In organizations such as ICANN supposedly all stakeholders are fairly represented, able to make their voices heard with decisions solely informed by reason and the better argument. It all sounds as if the Habermasian paradise of the "ideal speech situation" has finally been realized, if not on earth, then at least in cyberspace.
This is shortsighted.
Bugs in the system
Just because Russia and China are prescribing the wrong cure, does not mean that the current system does not have serious shortcomings. First, it is very much dominated by Western actors. The US is seen as wielding a particularly outsize influence. Representatives from developing countries have a hard time exercising a voice in and influencing the outcomes of multi-stakeholder processes.
ICANN which is based in California is perceived as beholden to US interests due to its proximity to Silicon Valley and through its special ties with the US Department of Commerce. This impression is fatal at a time when most of the increase in Internet users comes from outside the West using languages other than English.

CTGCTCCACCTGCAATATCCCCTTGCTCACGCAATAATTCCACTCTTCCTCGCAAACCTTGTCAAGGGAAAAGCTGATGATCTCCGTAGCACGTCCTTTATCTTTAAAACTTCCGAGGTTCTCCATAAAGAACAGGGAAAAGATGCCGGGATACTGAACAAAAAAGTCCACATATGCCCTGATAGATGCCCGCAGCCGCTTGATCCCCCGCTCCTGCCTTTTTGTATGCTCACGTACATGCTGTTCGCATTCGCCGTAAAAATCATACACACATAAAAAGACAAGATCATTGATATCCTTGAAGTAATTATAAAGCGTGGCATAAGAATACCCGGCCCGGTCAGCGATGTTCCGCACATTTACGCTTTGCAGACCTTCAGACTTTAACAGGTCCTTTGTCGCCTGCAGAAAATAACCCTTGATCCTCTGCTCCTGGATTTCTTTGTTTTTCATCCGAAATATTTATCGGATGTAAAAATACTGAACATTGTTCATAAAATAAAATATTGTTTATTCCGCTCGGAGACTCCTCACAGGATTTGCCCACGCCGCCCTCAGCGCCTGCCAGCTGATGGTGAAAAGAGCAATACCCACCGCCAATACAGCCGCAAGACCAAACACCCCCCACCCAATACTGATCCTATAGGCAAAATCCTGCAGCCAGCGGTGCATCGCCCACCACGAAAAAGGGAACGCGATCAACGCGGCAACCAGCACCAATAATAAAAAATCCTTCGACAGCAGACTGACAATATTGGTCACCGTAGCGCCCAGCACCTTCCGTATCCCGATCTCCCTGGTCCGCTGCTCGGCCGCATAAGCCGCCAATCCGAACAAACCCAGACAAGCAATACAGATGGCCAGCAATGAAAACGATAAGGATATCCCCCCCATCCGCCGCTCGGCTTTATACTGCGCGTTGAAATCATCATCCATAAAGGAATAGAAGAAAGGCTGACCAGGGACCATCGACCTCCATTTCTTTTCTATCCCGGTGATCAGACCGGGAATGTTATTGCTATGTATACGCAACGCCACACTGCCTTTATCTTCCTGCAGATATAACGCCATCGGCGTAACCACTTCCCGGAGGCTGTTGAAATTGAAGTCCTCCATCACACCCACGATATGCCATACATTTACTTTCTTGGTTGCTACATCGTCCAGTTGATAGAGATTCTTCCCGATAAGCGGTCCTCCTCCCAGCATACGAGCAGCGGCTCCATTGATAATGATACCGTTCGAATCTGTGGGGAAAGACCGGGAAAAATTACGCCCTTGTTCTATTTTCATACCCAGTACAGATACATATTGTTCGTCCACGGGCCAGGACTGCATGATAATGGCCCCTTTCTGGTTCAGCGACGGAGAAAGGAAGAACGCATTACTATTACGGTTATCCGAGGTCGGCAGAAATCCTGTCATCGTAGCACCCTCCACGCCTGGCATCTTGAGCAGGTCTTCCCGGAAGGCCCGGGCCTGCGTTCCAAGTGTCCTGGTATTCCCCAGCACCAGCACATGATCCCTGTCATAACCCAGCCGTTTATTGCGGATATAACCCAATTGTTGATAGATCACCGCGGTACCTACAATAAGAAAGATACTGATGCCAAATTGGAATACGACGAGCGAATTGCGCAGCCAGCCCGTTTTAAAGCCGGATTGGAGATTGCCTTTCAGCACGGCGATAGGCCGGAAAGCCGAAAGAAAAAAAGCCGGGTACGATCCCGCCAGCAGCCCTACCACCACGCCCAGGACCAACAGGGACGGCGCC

It undermines the legitimacy of the current system of Internet governance at precisely the time when it is challenged by authoritarian interests. Only if the West starts to address these problems, can it hope to include countries such as Brazil and India in a stable coalition for a free and open Internet. As a first step in this direction, Europe should lobby the US to suggest a relocation of ICANN from the US to a more neutral location.